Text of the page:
How about a spray machine that will save time and money when doing patch repair on textured finishes? Kev's got the answer in this month's column.

All of you on the east coast can stop reading now. This month’s article deals with texture. Not the type of texture that is preferred in your choice of toilet paper or baby blankets, but the type that is applied to walls and ceilings.

I learned to finish in the Midwest where every wall is sprayed with orange peel, and ceilings are adorned with either popcorn or some type of a swirl or stomp. When I moved to the east coast, I had to relearn everything, as every wall and every ceiling called for a smooth finish. And yes, I hated life for a few months until I adjusted my finishing technique.

Every finishing system has its own set of pros and cons. While it does take more effort to achieve a smooth wall finish, you don’t have the expense of pulling a spray rig behind your pickup. Admittedly, the fun quotient is sizable while spraying glittery acoustic into the pores of the new guy, accidentally. But the hassle of dragging hoses up several flights of steps does not seem to be a fair trade for the fleeting few moments of elation such elementary pranks provide. Patchwork also takes on an added dimension. Each and every rathole left behind by plumbers, electricians and well-meaning but dangerous home theater installers/homeowners now have to be texture matched after you patch them.

Finishers have proven to be a very inventive lot. A drywall nail cut down with snips and sanded to a point will serve nicely as a tape advance pin for your bazooka in a pinch. Who hasn’t cut down an old 6-inch knife to the shape needed to finish the top of a pointed cathedral? The hinge-side of many a steel door has been used to act as a makeshift metal break in order to form the back of a blade into a curve to round out a snaky top angle. And we have all at one time or another come up with our own special way of trying to texture small patches.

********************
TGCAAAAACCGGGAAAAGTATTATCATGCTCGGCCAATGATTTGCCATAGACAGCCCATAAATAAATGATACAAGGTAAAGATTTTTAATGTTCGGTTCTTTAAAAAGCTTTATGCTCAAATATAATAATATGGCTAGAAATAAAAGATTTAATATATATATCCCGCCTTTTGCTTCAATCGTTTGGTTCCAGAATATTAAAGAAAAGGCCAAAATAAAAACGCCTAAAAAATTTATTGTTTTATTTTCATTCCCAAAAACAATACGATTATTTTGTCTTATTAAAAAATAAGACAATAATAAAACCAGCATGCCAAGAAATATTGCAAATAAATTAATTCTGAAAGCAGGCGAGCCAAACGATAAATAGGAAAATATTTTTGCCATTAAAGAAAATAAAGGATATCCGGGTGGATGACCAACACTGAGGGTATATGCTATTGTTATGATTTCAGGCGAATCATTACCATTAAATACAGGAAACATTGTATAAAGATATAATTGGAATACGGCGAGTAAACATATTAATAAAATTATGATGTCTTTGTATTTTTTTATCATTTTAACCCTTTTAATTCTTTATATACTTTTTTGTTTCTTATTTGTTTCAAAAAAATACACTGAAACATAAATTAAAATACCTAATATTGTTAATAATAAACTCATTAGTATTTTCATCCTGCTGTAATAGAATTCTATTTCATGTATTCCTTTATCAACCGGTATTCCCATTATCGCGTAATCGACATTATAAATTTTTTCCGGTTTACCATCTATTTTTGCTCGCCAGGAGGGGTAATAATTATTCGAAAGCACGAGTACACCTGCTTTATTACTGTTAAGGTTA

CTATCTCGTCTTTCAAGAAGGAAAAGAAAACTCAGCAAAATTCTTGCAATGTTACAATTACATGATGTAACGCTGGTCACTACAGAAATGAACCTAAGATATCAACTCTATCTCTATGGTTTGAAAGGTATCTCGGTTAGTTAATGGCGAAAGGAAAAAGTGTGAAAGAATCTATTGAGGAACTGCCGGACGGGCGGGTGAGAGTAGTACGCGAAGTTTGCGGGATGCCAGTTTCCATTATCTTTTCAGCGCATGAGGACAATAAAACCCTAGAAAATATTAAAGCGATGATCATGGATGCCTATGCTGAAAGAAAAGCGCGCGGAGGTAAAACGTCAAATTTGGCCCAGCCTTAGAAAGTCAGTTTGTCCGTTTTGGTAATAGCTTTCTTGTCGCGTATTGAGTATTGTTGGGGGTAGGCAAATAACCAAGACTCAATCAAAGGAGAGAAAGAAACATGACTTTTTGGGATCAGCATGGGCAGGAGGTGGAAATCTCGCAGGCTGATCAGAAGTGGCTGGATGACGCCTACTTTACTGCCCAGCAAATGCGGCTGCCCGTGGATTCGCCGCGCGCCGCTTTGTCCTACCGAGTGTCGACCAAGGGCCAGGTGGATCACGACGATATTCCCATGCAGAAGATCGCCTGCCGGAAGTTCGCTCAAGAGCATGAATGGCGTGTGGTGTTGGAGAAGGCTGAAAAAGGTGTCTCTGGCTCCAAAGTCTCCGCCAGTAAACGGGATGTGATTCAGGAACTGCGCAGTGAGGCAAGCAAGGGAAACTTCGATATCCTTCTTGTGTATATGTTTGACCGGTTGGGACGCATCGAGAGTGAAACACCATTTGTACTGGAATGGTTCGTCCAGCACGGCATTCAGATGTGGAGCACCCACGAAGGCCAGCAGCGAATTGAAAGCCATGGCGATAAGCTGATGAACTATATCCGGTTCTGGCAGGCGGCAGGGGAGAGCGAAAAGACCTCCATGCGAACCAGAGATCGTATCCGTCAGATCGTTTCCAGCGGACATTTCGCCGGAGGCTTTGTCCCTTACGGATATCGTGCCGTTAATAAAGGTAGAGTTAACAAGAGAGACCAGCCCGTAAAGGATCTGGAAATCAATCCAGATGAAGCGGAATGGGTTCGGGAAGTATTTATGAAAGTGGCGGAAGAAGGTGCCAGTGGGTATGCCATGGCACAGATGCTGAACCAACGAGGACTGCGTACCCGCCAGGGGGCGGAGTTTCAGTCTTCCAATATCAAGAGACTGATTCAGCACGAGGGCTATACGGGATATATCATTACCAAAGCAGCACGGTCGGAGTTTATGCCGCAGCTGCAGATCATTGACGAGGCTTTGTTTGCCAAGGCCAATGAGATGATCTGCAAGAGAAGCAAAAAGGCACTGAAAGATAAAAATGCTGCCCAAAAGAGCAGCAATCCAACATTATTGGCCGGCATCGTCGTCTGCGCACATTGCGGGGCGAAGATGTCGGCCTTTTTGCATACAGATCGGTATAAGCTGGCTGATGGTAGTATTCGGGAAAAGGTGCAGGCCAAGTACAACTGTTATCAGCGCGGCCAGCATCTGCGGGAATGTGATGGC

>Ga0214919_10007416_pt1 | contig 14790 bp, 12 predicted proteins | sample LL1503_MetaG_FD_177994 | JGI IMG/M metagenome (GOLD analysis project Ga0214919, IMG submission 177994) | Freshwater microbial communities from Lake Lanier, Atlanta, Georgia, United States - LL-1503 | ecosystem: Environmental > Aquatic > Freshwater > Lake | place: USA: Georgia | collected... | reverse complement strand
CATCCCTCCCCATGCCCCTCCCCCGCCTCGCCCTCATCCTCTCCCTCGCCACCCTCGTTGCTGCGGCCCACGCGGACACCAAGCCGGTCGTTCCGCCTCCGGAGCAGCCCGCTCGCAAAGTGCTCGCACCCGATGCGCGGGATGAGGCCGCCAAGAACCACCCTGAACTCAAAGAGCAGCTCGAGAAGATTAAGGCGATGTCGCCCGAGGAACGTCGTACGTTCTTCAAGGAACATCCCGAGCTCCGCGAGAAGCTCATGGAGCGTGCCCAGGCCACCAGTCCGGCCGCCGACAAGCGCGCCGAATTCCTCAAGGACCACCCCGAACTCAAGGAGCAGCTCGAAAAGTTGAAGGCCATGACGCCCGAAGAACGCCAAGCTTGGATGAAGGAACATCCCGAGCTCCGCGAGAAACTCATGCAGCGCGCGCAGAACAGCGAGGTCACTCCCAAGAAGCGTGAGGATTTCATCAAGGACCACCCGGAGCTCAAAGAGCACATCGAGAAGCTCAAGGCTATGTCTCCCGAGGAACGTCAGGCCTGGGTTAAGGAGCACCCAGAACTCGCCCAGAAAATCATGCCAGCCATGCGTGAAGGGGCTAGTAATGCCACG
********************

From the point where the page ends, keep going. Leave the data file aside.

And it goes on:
Examples run the gamut from low tech to very expensive, from flicking a Wisk boom dipped into thinned topping compound in the direction of said patch, to using an old piece of carpet to try and get an obscure scallop design to match. Of course, you can always choose a hopper gun hooked to a compressor spitting mud at everything and everyone. Be ready to be open-minded. I think I have found the answer to your prayers.

No more hauling around hoses.

Spray divinely

I was recently sent a model of what I believe to be the world’s first HVLP hand sprayer. Its roots come from where most useful inventions come from: real world need. This tool was created in the mind of Scott Fyfe. An inventor and full-time patch man, Scott was frustrated by the current methods of trying to match existing texture, and living in California everything is textured. Not only is it difficult to exactly duplicate existing texture, it’s messy and labor intensive.

Enter the Red Tail texture gun. At first glance, it looks like a bug sprayer on steroids, and I’m not so sure I won’t try to spray some skeeters with it on the Fourth this year. Granted, this bug sprayer is constructed entirely of CNC machined billet aluminum and brass. This gun is also designed to operate eight hours a day in real-world conditions with very minimal maintenance. Having tried a similar, although less refined tool previously, I was very skeptical. Sure it would look great sitting on my shelf, but would it perform? Understand, this tool is designed for spraying patches. But being the hard case I am, I decided to spray a whole room.